Red Phalarope  Phalaropus fulicarius


  • Phalaropus : Greek word phalaris –coot; pous – foot   {Coot footed}
  • fulicarius : Latin word fulica- coot

Vernacular Names: Guj: Chanchal, Laldok chanchal, Ta: Neer moozhki, Mar: Lal Manecha falarop

Distribution in India: Vagrant in India.

Description: Size of 20-22 cm; wt. of 37-77 g; wingspan of 37-40 cm. It is large and chunky with broader, heavier and mainly yellow bill. The female is mainly chestnut-red with blackish-brown crown and fore face. It has a grey central nape, white at sides of face. The upperparts are blackish brown with cinnamon and buff fringes. The male is duller with streaked crown and mantle. The white on face is less pure and has duller underparts often mixed with white. The non-breeding adult is pale blue-grey above and white below. It has a dark crown-patch and, black eye-patch. The juvenile has upperparts like breeding male and head pattern as non-breeding adult, but browner with pink-buff on face, neck and sides of breast and white belly. It is most pelagic of phalaropes.

Habitat: It breeds near coast, on marshy tundra with small pools, boggy meadows with moss and grass, marshy river valleys or islets in fjords and sometimes over standing water. It shares breeding habitat with Red-necked Phalarope. Outside breeding season pelagic, in tropical and subtropical upwelling zones where plankton occurs at high concentrations. It is regularly seen ashore during gales.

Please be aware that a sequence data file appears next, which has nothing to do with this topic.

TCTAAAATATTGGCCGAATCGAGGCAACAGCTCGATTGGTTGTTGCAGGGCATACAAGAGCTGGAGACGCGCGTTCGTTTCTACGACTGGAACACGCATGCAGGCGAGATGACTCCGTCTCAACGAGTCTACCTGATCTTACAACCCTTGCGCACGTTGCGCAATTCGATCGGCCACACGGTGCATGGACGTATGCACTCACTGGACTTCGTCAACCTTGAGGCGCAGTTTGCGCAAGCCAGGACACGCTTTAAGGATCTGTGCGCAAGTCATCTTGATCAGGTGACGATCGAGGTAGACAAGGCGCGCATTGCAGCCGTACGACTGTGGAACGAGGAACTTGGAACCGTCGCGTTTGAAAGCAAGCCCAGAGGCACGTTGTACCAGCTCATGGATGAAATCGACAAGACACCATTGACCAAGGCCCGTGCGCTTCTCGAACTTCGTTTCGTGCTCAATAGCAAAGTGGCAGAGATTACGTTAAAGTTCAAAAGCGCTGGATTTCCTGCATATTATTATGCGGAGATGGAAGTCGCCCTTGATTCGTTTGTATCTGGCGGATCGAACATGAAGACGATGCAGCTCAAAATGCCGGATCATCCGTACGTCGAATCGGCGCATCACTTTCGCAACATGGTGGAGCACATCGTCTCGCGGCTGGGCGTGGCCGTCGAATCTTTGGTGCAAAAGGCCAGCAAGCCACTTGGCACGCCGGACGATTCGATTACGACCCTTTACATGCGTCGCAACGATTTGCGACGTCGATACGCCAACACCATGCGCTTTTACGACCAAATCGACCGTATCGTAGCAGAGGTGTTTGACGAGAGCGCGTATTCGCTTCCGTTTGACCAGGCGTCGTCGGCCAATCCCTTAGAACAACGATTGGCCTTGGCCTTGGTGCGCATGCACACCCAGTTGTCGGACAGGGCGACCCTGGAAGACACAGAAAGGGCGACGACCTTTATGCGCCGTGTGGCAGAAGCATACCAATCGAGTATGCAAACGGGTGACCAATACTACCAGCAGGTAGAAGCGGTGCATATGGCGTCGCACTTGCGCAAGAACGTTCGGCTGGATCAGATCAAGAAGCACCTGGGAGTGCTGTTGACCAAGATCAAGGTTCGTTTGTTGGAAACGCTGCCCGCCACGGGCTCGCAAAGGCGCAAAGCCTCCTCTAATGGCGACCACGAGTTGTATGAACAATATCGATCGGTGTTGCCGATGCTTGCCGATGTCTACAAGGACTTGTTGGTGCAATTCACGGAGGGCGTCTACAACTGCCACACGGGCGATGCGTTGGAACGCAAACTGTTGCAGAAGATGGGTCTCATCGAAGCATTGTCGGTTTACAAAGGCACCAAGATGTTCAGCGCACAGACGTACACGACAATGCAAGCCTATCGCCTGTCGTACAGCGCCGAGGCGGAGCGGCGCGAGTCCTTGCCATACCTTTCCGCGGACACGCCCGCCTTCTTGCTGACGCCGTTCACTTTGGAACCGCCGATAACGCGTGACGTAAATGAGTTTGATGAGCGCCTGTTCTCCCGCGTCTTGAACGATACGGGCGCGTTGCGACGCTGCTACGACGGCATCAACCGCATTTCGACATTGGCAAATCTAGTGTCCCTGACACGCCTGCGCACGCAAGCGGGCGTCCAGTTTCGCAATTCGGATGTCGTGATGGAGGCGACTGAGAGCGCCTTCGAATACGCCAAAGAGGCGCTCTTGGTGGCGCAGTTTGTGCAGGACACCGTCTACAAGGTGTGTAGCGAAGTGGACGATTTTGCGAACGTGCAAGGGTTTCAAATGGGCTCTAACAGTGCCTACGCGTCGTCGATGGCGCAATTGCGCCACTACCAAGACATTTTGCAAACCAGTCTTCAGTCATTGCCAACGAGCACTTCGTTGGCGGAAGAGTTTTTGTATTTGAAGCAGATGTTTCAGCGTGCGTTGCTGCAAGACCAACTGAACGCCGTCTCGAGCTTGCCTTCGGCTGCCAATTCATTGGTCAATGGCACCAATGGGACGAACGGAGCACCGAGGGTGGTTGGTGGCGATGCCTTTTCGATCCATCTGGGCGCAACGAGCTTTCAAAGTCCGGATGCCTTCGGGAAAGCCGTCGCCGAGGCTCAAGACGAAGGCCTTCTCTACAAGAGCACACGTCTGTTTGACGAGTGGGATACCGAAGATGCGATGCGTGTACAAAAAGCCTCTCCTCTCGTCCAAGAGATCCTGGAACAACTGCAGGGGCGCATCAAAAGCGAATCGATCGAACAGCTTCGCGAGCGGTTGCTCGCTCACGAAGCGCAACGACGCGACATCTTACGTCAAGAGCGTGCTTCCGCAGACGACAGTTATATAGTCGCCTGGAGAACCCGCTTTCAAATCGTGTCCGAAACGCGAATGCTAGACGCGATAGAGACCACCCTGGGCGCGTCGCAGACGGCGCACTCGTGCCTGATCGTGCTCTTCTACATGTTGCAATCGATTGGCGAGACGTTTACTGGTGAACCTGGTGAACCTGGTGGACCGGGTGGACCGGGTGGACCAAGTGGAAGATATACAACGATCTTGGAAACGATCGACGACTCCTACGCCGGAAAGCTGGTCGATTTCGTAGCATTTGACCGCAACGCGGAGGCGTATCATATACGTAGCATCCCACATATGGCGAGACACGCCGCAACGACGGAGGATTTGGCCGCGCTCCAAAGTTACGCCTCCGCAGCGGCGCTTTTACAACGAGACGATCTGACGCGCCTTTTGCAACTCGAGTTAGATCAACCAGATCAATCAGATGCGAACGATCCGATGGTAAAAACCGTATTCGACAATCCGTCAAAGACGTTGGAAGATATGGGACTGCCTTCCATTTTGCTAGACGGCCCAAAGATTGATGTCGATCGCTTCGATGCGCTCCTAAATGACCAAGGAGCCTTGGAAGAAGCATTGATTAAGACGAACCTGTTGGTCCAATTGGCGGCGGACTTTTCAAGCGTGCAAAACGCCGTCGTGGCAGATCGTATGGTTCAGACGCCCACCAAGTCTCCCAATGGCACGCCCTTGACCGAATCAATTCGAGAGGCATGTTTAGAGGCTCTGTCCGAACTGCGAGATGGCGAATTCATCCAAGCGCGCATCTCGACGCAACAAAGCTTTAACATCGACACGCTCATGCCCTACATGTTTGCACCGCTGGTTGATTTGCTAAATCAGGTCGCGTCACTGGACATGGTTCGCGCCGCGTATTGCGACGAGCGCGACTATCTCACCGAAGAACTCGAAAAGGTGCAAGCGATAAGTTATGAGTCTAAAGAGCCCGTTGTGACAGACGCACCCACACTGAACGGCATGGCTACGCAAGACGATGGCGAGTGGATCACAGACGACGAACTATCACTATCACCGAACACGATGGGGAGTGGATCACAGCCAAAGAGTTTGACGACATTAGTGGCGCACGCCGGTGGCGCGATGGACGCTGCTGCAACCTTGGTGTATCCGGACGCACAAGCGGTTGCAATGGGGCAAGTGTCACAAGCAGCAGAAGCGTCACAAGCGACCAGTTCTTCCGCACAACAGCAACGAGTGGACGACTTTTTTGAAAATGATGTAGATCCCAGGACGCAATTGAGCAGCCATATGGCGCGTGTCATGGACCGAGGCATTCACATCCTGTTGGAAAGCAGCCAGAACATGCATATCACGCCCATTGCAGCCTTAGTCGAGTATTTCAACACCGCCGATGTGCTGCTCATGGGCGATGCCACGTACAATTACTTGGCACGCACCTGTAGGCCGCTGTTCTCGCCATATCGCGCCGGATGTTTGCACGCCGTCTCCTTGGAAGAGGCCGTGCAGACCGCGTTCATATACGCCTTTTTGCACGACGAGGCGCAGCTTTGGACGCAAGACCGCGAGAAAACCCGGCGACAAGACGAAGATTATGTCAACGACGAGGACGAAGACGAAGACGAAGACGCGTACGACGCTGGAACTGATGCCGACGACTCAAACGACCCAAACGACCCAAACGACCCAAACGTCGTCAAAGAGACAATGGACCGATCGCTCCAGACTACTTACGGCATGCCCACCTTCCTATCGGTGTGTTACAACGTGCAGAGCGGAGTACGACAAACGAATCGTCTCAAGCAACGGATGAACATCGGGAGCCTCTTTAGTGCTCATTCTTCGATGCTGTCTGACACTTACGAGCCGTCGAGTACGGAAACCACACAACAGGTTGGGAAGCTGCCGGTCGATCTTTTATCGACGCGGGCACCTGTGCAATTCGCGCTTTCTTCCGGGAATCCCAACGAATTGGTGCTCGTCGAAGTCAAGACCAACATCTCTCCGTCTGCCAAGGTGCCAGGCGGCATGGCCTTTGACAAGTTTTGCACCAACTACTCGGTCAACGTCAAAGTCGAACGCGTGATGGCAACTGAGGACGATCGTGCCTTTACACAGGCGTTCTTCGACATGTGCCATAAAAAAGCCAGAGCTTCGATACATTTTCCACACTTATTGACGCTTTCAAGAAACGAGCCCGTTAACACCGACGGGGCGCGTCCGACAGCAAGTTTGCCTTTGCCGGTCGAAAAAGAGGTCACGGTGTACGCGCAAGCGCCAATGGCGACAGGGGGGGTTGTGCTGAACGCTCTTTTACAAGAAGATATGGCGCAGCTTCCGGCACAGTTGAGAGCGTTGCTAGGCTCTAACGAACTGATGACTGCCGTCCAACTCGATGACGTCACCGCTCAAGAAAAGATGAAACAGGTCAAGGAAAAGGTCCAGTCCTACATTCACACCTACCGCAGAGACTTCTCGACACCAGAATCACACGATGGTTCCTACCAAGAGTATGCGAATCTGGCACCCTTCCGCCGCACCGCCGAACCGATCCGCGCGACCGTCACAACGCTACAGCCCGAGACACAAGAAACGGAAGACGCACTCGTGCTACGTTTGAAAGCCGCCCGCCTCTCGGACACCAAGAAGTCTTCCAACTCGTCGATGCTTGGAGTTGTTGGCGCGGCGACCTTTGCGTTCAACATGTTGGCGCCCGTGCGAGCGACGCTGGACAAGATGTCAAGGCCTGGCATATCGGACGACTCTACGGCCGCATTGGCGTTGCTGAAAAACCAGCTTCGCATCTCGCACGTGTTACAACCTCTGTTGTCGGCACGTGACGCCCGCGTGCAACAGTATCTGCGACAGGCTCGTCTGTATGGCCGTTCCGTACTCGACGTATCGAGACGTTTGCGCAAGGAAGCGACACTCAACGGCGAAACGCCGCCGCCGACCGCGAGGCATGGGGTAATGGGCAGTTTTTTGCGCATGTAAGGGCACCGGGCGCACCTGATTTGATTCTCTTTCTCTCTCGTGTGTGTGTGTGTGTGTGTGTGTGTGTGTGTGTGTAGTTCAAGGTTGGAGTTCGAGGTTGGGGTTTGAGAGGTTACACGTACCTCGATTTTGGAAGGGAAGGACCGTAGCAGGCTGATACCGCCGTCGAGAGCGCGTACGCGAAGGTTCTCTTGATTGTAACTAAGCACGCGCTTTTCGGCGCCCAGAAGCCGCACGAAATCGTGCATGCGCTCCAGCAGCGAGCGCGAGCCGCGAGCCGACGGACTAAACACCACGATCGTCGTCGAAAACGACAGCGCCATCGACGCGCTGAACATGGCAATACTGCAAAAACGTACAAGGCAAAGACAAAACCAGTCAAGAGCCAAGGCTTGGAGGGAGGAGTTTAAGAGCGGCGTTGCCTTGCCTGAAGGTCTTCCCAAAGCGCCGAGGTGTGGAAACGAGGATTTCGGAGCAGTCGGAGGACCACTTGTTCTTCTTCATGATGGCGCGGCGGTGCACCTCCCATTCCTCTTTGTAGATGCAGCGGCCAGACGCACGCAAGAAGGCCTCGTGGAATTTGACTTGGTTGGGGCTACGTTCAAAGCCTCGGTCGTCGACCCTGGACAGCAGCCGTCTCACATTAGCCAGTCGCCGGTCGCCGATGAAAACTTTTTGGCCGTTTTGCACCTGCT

Food habits : During breeding season it eats invertebrates, including insects and their larvae, like dipteran flies, caddisflies, beetles and bugs, also molluscs, crustaceans, annelids, spiders and mites, and occasionally plant material, mainly seeds, especially when food is limited.  Feeds in or around small pools or lagoons and on Fucus seaweed washed ashore. It forages by swimming, wading and walking, and typically spins around fast, pecking at or just below water surface, up to 57 rpm, usually only in very shallow water and especially on breeding grounds;. It quickly lunges forward at prey, or upends, tilting body forward and immersing bill only or part of head, or seizing flying insects. In non-breeding season feeds at sea on plankton, including amphipods, Hydrozoa and small fish, from water surface or just below, using its exceptionally broad bill.

Breeding habits: They breed in Jun to July in Iceland, Russia, and in May at southernmost North America. They are monogamous, but, when there is excess of males the females become polyandrous, and start second clutch several hundred meters from first .The female usually leaves the male after clutch is completed. They Nest in short vegetation, usually close to or surrounded by water. The nest is shallow scrape which male lines with plant material. They lay a clutch of 3-4 eggs, laid at 24–26 hour intervals. The incubation period is 17–26 days. The incubation is done by male, starting once clutch complete. The chicks are tended by male. The fledging period is 16–20 days. Soon after fledging, the young move to larger lakes in large flocks.